Advanced Data Visualization

📚 CSC 544 3 Credits 🎯 academic

    This course is taught by Dr. Katherine E. Isaacs. This is one of the most useful course I have taken during my PhD life. I have learned a lot of visualization techniques, including a major javascript library that I often use now-a-days (d3js).

    A visualization I like

    In one of the first classes, we needed to submit a visualization that we really like and explain why we like it so much. So here is mine:

    A GIF of tensorboard starting a 3D visualization of sample points embedding of a model. The dataset is MNIST. We can see easily the digits getting separated as the t-SNE embedding progresses.

    Description of visualization:

    Tensorboard is an optional module of TensorFlow, a popular deep learning framework. After creating and training a deep learning model, we can use TensorBoard to visualize the effectiveness of learning of the model.
    While the model is being trained, we get the output of a layer of the model and store it in the TensorBoard directory. The data can be multidimensional (higher than 3). Later, tensorboard will take the data, and embed using the t-SNE algorithm into 3-dimensional space. This 3-dimensional representation of the model output data can be used to know what the model has learned from the training. In the visualization, we can see that the output of a hidden layer of the model is gradually differentiating between different labeled samples (0-9). So the model has learned about some differences between the labels.

    Why I chose it:

    I have explored and experimented with training a lot of deep neural networks while learning deep learning. One of the most challenging tasks about this is knowing if the model is learning something or not.

    In some cases, the loss of the model may decrease over time, or the loss may decrease but the accuracy does not improve. In these cases, all you have are many trained weights to inspect and know what is happening while the model is learning. As the weights of models themselves do not carry human-understandable information in them, there is no way to say whether a model is capturing something about the data or not.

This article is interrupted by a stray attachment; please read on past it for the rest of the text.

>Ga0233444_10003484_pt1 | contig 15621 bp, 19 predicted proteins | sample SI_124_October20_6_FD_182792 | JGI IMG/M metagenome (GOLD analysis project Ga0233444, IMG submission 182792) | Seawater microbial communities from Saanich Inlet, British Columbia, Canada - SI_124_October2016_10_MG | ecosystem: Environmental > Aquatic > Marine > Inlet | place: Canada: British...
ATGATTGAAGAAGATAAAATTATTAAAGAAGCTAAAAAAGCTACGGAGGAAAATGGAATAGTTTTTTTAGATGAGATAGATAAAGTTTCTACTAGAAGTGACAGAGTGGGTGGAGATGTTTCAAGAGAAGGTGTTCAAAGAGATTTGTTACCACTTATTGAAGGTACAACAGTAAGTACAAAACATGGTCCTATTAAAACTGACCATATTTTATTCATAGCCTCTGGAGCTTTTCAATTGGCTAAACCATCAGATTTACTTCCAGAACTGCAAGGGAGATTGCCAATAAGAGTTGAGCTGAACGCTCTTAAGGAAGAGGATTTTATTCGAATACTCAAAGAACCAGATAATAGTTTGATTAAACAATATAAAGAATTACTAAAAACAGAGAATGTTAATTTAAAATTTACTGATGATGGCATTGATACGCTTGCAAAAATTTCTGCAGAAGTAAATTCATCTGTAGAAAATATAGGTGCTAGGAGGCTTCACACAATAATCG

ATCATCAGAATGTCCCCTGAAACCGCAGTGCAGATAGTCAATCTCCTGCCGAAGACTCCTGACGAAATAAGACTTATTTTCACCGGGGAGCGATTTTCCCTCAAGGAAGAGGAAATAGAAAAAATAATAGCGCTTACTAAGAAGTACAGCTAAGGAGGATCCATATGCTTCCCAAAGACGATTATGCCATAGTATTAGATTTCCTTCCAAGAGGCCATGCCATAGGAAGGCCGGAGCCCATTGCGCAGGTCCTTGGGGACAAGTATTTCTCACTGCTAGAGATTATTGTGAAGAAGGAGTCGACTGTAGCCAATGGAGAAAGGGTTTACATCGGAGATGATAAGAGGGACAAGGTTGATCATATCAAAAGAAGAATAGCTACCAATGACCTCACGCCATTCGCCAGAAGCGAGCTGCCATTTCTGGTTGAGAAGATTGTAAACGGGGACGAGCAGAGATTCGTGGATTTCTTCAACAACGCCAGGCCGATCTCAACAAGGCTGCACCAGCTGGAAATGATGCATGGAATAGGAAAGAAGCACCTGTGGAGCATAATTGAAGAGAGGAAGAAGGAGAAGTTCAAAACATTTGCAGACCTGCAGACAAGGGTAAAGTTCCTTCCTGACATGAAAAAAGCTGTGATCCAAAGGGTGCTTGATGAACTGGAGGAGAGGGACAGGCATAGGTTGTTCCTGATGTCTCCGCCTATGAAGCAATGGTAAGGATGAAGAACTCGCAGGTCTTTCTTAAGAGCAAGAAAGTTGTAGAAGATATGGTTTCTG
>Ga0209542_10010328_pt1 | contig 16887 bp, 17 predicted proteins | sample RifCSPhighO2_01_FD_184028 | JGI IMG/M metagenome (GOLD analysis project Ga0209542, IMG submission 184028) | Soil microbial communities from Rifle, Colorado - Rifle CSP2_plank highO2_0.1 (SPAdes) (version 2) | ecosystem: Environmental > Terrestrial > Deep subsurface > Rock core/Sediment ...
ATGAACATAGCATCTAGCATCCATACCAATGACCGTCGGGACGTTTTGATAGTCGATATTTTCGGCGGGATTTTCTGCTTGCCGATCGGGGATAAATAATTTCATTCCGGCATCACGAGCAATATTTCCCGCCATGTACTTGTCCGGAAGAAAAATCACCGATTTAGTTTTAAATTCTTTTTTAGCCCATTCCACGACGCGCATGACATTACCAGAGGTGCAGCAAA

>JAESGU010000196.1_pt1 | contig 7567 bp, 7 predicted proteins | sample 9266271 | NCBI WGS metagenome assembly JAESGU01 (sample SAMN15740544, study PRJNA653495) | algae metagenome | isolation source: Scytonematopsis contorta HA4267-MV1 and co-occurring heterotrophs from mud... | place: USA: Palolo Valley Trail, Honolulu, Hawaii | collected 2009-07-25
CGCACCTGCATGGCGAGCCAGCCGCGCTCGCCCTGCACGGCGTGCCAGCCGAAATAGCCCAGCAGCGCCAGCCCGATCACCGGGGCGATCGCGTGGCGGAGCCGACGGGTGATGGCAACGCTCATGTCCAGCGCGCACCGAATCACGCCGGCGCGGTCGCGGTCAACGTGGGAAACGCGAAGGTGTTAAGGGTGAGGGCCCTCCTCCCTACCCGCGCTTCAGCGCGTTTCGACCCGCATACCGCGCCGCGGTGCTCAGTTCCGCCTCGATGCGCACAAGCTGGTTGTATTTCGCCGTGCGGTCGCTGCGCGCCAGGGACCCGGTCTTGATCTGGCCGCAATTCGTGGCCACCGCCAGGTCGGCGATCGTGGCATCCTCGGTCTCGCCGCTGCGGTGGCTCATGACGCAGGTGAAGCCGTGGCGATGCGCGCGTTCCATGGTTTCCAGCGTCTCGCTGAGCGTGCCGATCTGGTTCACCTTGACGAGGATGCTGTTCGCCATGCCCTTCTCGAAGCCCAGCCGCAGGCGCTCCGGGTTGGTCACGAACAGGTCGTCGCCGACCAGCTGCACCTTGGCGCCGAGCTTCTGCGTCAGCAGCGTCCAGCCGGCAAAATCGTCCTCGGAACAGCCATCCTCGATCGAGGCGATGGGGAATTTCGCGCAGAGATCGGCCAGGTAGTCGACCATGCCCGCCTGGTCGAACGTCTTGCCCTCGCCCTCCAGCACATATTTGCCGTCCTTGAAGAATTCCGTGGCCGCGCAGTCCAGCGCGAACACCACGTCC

So I found that the output of different layers of a deep neural network can be useful to see what responsibilities a hidden layer is taking for our target result. But the output of the hidden layers is not always 2 or 3 dimensional. So we need to use a dimension reduction algorithm like PCA to see it. t-SNE has always been better for the visualization of multidimensional data. In tensorboard, this functionality is built-in, so all that is needed to be done is to pipe the outputs of the layers to tensorboard.

    This strategy helped me a lot in understanding the inside-out of a deep neural network and how they work. That is why I chose this visualization.

    Most of the visualizations here has been included AS-IS inside an iframe. This might make some issues rendering in your browser and go scrollably out of viewport.


    There has been a lot of projects during this course work. Many of them are improvements over the previous project done during the on-going course. Below are the 3 main assignments we did.

    Grading Breakdown with BarChart (My First D3 app)

    Creating Tree Layout

    Creating Scatterplot with D3


    We did a major visualization project. I was partnered with Jacob Miller and created a D3-based library named d3-hyperbolic. The project can be found in GitHub and the documentation to use this library is hosted here.

    This project is not yet complete and none of me and Jacob is planning to work on this.

    The project report can be found here.

    With the library we created, here are 2 apps for visualization in hyperbolic space.

    Draw circles and lines in hyperbolic space

    Force directed graph layout in hyperbolic space

    Paper Review and Question Answering

    Except the programming stuff, we also have gone through a number of viz papers and write long and short question answers from the paper.

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